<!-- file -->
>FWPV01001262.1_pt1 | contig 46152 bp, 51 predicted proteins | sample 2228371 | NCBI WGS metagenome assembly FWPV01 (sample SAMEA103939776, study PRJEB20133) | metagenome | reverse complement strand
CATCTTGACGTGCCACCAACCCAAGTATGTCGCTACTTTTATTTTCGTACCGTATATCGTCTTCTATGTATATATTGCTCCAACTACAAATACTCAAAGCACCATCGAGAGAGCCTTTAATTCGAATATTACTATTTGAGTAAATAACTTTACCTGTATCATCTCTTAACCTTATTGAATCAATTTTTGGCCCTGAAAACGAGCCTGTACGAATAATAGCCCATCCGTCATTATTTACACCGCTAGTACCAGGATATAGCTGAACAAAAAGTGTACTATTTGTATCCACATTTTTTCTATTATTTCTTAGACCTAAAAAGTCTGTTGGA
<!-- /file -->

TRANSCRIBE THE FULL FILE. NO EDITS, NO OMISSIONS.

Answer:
>FWPV01001262.1_pt1 | contig 46152 bp, 51 predicted proteins | sample 2228371 | NCBI WGS metagenome assembly FWPV01 (sample SAMEA103939776, study PRJEB20133) | metagenome | reverse complement strand
CATCTTGACGTGCCACCAACCCAAGTATGTCGCTACTTTTATTTTCGTACCGTATATCGTCTTCTATGTATATATTGCTCCAACTACAAATACTCAAAGCACCATCGAGAGAGCCTTTAATTCGAATATTACTATTTGAGTAAATAACTTTACCTGTATCATCTCTTAACCTTATTGAATCAATTTTTGGCCCTGAAAACGAGCCTGTACGAATAATAGCCCATCCGTCATTATTTACACCGCTAGTACCAGGATATAGCTGAACAAAAAGTGTACTATTTGTATCCACATTTTTTCTATTATTTCTTAGACCTAAAAAGTCTGTTGGA